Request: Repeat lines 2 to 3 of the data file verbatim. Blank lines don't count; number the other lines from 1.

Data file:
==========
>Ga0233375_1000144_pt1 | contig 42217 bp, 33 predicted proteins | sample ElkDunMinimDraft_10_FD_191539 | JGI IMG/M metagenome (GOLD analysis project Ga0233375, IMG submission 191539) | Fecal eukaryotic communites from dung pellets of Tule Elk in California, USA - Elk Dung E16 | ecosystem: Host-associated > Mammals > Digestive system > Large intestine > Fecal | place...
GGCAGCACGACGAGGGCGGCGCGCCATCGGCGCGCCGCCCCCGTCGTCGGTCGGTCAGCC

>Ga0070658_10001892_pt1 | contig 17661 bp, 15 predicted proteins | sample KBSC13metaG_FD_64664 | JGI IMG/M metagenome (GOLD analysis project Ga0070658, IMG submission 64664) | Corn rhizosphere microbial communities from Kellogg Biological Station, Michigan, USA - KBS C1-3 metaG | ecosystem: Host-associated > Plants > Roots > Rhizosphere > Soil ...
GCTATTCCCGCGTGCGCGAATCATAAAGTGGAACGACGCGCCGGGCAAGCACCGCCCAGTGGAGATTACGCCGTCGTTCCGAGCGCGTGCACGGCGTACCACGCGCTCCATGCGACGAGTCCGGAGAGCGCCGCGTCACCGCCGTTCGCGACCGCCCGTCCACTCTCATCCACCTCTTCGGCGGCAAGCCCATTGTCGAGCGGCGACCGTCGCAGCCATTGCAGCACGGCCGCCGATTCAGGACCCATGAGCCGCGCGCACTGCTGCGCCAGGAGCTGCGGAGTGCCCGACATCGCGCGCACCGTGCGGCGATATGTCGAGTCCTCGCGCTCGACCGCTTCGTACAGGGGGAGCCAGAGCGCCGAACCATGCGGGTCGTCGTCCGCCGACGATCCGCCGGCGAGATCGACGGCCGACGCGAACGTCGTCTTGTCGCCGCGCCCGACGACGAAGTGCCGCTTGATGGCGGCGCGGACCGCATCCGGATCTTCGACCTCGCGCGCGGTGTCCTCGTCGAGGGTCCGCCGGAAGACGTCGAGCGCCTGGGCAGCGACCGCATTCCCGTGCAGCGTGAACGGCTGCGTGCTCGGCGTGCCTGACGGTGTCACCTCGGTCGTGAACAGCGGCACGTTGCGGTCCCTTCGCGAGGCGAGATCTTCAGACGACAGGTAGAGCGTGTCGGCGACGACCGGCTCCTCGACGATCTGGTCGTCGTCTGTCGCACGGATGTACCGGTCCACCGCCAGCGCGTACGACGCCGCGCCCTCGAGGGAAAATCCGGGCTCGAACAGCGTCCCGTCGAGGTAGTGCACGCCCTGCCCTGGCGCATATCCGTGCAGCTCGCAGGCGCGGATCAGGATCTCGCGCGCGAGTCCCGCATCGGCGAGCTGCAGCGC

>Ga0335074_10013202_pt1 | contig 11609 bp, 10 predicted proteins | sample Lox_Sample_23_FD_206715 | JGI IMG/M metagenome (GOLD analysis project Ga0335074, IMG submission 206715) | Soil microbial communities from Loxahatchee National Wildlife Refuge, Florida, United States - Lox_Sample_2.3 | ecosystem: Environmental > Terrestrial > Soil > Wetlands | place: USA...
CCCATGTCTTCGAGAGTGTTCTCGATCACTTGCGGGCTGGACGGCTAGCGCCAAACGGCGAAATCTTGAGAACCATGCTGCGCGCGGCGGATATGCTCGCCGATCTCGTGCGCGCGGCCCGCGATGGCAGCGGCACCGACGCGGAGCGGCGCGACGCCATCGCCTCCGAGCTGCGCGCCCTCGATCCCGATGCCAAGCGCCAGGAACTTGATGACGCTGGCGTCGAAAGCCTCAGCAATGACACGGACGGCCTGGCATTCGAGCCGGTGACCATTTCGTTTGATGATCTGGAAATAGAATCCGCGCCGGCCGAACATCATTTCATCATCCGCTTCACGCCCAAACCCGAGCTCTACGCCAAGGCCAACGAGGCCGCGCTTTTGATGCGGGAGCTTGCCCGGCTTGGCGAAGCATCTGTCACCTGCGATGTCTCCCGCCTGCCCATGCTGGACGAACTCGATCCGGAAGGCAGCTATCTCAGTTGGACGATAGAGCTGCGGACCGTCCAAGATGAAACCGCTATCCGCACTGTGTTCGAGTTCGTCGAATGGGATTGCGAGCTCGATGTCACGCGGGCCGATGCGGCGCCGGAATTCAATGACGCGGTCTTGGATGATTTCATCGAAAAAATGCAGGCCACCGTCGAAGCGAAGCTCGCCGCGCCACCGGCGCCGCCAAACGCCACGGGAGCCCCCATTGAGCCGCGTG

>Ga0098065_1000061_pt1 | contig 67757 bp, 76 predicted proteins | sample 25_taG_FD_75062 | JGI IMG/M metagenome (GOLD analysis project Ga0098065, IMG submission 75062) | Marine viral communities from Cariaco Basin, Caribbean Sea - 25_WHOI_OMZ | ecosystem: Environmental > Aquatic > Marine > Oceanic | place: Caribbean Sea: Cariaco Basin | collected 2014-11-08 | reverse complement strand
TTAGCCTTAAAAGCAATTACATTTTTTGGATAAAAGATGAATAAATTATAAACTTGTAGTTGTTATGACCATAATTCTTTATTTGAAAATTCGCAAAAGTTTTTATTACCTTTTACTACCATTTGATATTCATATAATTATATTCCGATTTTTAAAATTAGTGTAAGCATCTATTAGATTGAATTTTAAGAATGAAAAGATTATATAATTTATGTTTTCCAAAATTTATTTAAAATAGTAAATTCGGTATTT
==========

GGCAGCACGACGAGGGCGGCGCGCCATCGGCGCGCCGCCCCCGTCGTCGGTCGGTCAGCC

>Ga0070658_10001892_pt1 | contig 17661 bp, 15 predicted proteins | sample KBSC13metaG_FD_64664 | JGI IMG/M metagenome (GOLD analysis project Ga0070658, IMG submission 64664) | Corn rhizosphere microbial communities from Kellogg Biological Station, Michigan, USA - KBS C1-3 metaG | ecosystem: Host-associated > Plants > Roots > Rhizosphere > Soil ...